Though they may be vastly different in medium and form, the unlikely ceramic busts of Swedish artist Joakim Ojanen and the grainy black-and-white drawings of American artist Ryan Travis Christian both have a similar cartoonish essence, as if plucked from different parts of the same comic universe. It's unsurprising, then, that The Hole has brought the two artists together for a duo show, on view together in the gallery's New York space.
Ojanen's oval-headed busts, displayed side-by-side on a long, narrow table, bear a varied set of exasperated facial expressions. Below the eyes of each sculpture lie enormous trickling tears, at times looking more like facial deformations than eye secretions. Although they all seem to cry, their highly unsymmetrical faces portray a range of emotions, from a compatible jarring sadness to a severely off-putting morbid happiness, in seeming opposition to the tears.
This unique and mildly terrifying aesthetic choice originated as an accident in the artist's practice: "It started a few years ago when I used too much glaze for the eyes, and it accidentally started to drip like tears," Ojanen tells Creators. "Back then, I did a lot of happy figures, and when I got the tear in place, it added more sensibility to the character, which I loved. I've been sticking to that since, with both the happy guys and the sad."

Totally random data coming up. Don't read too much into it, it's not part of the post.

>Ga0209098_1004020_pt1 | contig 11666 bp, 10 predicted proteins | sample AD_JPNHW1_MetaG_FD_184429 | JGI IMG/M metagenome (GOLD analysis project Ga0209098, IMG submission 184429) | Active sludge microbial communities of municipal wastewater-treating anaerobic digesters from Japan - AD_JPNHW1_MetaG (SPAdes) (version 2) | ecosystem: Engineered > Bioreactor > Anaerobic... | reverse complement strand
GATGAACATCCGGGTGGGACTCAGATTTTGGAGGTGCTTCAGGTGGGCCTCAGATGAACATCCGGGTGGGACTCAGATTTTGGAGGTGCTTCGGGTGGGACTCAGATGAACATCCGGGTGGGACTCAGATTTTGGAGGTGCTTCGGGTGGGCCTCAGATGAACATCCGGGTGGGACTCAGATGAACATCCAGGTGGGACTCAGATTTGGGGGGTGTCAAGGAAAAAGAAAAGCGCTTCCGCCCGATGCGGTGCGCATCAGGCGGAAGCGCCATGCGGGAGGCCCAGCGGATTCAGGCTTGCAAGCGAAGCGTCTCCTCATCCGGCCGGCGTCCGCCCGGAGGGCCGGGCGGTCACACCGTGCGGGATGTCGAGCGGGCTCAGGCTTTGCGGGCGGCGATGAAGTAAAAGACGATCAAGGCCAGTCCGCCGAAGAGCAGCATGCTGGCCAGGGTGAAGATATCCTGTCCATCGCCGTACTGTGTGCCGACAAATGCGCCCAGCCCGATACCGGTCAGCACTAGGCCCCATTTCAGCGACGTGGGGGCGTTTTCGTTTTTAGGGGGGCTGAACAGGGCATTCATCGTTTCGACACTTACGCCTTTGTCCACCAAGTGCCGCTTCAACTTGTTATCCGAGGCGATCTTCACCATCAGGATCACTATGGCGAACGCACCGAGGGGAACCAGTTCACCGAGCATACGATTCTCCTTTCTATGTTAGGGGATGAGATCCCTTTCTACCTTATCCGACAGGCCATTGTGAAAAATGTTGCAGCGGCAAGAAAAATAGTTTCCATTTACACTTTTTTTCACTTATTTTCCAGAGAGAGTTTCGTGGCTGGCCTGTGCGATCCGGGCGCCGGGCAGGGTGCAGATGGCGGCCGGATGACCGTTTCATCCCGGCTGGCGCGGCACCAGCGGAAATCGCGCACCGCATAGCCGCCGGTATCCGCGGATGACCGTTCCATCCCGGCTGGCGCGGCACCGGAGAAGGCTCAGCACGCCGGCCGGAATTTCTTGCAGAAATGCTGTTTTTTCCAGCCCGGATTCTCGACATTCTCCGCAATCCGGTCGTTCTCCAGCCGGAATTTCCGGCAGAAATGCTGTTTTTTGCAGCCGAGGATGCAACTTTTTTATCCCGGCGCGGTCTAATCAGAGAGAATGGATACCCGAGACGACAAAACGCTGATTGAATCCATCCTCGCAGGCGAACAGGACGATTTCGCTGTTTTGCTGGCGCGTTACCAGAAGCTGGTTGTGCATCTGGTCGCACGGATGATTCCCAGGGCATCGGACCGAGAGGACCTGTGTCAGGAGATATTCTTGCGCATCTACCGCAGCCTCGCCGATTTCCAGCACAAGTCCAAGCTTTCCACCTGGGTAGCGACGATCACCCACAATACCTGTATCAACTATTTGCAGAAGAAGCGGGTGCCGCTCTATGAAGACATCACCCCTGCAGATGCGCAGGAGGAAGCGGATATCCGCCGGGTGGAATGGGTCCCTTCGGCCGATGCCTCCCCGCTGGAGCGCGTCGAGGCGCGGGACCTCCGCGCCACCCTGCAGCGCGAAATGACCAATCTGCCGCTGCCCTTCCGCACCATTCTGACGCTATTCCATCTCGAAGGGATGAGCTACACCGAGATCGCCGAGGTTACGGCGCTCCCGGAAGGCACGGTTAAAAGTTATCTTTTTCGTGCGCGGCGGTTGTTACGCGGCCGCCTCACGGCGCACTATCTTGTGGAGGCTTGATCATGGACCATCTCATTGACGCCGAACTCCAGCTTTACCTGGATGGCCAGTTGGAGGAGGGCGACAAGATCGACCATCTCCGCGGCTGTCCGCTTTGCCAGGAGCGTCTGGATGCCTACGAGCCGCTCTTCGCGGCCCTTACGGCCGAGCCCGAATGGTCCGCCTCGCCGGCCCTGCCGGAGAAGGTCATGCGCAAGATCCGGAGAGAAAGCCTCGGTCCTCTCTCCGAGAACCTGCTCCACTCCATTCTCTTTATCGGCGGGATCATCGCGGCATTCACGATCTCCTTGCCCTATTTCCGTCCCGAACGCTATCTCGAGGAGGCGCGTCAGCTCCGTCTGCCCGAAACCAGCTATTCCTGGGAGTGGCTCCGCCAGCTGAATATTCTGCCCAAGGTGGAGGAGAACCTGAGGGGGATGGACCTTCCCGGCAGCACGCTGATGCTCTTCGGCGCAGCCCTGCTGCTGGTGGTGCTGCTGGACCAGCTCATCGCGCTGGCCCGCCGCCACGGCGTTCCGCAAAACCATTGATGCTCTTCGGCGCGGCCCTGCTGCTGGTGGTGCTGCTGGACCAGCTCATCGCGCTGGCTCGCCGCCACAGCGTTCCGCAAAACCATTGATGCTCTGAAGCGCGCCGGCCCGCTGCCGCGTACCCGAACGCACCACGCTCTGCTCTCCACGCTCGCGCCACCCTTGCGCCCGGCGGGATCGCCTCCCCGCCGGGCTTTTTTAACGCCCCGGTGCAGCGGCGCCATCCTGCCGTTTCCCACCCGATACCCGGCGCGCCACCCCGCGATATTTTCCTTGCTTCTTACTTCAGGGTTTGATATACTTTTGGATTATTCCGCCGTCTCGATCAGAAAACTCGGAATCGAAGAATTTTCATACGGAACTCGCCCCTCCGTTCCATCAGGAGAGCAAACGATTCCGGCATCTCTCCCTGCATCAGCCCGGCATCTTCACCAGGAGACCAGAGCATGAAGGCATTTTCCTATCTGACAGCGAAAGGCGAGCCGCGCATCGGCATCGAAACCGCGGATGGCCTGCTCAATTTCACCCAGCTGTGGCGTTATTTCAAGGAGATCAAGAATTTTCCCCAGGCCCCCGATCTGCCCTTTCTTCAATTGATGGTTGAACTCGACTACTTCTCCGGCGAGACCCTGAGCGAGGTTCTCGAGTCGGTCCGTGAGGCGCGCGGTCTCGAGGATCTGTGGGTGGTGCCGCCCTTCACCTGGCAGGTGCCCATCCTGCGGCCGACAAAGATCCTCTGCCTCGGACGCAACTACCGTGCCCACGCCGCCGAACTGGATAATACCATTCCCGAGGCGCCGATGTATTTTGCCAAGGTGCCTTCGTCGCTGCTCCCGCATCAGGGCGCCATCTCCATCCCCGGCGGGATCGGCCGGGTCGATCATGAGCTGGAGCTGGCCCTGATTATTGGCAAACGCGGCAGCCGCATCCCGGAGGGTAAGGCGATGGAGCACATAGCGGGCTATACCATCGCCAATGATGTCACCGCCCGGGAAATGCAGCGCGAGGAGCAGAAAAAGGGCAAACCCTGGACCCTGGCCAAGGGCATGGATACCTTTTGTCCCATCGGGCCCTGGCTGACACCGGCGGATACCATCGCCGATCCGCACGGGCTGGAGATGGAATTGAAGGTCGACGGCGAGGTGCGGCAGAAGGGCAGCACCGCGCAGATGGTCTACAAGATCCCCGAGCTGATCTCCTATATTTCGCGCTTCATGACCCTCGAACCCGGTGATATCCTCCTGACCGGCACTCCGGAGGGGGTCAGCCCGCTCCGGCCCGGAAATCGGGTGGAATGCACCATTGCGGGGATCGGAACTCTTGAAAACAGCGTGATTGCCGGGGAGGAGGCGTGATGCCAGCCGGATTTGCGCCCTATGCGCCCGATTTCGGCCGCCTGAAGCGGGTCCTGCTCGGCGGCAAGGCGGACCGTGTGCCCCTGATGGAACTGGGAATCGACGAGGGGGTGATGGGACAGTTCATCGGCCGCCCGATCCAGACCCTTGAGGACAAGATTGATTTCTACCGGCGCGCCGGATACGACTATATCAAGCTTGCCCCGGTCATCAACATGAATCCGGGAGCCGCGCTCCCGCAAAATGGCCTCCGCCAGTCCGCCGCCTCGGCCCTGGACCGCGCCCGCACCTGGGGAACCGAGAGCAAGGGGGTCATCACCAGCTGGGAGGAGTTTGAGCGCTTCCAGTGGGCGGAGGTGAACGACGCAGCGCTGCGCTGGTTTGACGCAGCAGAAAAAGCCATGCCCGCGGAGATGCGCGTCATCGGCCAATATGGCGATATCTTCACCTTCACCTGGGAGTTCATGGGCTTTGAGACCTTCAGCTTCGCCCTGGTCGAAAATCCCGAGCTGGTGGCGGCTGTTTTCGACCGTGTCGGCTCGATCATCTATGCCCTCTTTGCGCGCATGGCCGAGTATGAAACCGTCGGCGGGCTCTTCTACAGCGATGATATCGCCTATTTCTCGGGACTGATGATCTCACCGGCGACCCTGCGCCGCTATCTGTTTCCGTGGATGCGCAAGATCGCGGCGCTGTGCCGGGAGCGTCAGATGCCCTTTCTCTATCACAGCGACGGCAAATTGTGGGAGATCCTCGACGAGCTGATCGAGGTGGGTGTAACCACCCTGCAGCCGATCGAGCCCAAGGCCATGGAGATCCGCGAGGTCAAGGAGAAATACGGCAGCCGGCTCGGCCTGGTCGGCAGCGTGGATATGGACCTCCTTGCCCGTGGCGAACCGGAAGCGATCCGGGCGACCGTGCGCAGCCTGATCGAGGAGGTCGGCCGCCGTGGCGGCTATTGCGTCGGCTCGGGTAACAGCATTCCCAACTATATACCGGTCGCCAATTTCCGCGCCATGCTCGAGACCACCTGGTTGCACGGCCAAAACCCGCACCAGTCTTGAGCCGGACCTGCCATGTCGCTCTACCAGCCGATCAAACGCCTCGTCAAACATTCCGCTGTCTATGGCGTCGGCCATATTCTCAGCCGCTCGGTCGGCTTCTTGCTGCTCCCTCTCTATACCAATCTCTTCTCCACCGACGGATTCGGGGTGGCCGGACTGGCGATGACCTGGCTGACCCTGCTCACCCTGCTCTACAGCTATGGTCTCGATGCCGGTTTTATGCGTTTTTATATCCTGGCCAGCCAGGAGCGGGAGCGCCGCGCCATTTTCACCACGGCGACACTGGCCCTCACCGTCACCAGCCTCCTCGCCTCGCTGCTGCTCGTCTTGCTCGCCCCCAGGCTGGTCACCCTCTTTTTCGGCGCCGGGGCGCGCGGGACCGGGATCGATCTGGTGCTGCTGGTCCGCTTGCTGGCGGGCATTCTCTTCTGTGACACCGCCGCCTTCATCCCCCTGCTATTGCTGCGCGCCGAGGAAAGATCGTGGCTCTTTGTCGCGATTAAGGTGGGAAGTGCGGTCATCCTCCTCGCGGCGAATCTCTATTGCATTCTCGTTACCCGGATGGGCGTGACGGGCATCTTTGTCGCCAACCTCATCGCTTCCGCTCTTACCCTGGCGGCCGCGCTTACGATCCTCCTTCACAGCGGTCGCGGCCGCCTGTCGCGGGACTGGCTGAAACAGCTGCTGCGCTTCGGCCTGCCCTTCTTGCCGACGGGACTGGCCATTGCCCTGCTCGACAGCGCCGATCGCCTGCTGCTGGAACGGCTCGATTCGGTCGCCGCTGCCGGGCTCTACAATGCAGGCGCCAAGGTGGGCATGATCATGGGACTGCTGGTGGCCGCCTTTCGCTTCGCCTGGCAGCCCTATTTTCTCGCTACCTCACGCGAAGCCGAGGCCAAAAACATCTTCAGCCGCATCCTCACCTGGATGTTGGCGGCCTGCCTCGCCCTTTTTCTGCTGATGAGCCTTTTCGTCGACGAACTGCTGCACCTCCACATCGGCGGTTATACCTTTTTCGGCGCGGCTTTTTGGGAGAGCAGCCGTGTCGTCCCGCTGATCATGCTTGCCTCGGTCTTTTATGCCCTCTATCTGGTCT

Where Ojanen's busts seem mildly cartoonish in their bizarre expressions, Christian's drawings pay clear homage to old-timey American cartoons. A Felix the Cat-esque being encounters various doppelgangers in one drawing, each appearing to have an existential crisis at the sight of the other. In another work, a line-up of 1920s style anthropomorphized cartoon animals sit on a bench together, each sketching crude drawings of naked, busty women, perhaps an allusion to the pronounced sexism of yesteryear, culturally concealed beneath the wholesome icons of television of the time.
Although he seems to criticize some societal aspects of the time, Christian clearly has a deep respect for the golden age of cartoons: "Since I was a kid, I've always thought that the ol' times cartoons were top notch, both in terms of aesthetics and content. I still think so; all of this modern Pixar shit bums me out. It seems so soulless to me," the artist explains.
"In the old cartoons, the life breathed into intimate objects was so psychedelic. There was also a willingness to talk about real problems we deal with as humans," he adds. "These are just a few of the many reasons I'm smitten with that old style. I've basically felt that I wanted to carry that torch via image making, although I consider old cartoons just one of many tools I can use to talk about what I want to talk about in the studio."
As for the pairing of his drawings with Ojanen's ceramic busts, Christian believes it is mostly about shared creative sensibilities between the two: "I think our bodies of work interact well. I hope I'm not speaking out of place on his behalf, but I've always felt we are drawn to similar things stylistically, like ducks for instance," he explains. "His work has an equally healthy dose of goofy, screwball stuff, but is also very clearly anchored in his own life experiences, just like my works are. We are a regular match made in heaven."